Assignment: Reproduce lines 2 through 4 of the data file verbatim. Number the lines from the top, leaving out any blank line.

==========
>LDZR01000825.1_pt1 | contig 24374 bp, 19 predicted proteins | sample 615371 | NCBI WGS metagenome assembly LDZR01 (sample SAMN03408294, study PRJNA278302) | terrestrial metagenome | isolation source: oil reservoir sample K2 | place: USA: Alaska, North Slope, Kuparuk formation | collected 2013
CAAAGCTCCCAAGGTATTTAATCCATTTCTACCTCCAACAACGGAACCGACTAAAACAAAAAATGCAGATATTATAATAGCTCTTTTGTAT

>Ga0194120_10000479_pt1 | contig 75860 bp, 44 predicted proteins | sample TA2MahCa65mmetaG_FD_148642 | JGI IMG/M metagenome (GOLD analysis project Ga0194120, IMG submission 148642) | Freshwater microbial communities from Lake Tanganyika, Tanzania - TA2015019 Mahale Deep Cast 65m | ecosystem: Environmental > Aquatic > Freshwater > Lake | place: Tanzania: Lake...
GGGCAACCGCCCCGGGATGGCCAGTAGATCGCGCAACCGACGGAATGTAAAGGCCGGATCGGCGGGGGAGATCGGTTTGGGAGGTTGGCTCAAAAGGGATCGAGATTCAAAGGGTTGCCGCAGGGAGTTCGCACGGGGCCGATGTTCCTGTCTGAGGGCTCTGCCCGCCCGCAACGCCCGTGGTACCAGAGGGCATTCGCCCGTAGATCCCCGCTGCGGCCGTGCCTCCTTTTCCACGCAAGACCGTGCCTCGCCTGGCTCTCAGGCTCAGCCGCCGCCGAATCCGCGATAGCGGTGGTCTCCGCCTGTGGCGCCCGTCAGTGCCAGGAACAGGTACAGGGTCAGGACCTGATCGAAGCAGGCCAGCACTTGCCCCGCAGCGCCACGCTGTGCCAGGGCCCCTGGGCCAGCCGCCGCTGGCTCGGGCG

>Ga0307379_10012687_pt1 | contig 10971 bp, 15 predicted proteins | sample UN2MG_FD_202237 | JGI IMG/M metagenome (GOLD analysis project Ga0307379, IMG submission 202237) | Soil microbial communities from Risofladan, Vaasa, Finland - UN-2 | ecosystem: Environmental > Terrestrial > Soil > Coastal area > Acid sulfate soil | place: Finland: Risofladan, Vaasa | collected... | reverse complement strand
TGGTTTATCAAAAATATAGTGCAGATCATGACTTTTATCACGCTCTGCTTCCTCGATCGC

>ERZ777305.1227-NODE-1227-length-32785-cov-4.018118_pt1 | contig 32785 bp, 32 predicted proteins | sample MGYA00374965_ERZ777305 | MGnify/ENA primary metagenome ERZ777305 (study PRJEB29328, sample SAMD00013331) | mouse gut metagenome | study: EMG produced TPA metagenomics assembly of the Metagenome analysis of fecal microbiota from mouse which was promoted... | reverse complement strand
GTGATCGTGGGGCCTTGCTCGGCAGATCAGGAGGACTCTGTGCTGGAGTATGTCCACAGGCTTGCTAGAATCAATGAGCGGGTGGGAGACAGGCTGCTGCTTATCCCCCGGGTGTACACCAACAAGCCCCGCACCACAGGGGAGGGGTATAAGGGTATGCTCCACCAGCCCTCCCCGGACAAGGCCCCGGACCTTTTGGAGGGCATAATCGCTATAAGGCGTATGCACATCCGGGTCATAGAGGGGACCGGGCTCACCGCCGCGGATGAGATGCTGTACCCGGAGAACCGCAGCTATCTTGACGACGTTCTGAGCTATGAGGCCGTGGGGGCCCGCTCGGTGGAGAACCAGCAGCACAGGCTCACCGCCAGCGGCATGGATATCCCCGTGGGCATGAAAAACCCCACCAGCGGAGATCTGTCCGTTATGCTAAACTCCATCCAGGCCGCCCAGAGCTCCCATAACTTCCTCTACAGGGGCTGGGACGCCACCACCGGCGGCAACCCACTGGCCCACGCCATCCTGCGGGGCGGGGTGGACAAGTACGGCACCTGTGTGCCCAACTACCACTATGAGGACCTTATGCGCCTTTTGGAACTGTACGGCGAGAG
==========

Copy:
CAAAGCTCCCAAGGTATTTAATCCATTTCTACCTCCAACAACGGAACCGACTAAAACAAAAAATGCAGATATTATAATAGCTCTTTTGTAT

>Ga0194120_10000479_pt1 | contig 75860 bp, 44 predicted proteins | sample TA2MahCa65mmetaG_FD_148642 | JGI IMG/M metagenome (GOLD analysis project Ga0194120, IMG submission 148642) | Freshwater microbial communities from Lake Tanganyika, Tanzania - TA2015019 Mahale Deep Cast 65m | ecosystem: Environmental > Aquatic > Freshwater > Lake | place: Tanzania: Lake...
GGGCAACCGCCCCGGGATGGCCAGTAGATCGCGCAACCGACGGAATGTAAAGGCCGGATCGGCGGGGGAGATCGGTTTGGGAGGTTGGCTCAAAAGGGATCGAGATTCAAAGGGTTGCCGCAGGGAGTTCGCACGGGGCCGATGTTCCTGTCTGAGGGCTCTGCCCGCCCGCAACGCCCGTGGTACCAGAGGGCATTCGCCCGTAGATCCCCGCTGCGGCCGTGCCTCCTTTTCCACGCAAGACCGTGCCTCGCCTGGCTCTCAGGCTCAGCCGCCGCCGAATCCGCGATAGCGGTGGTCTCCGCCTGTGGCGCCCGTCAGTGCCAGGAACAGGTACAGGGTCAGGACCTGATCGAAGCAGGCCAGCACTTGCCCCGCAGCGCCACGCTGTGCCAGGGCCCCTGGGCCAGCCGCCGCTGGCTCGGGCG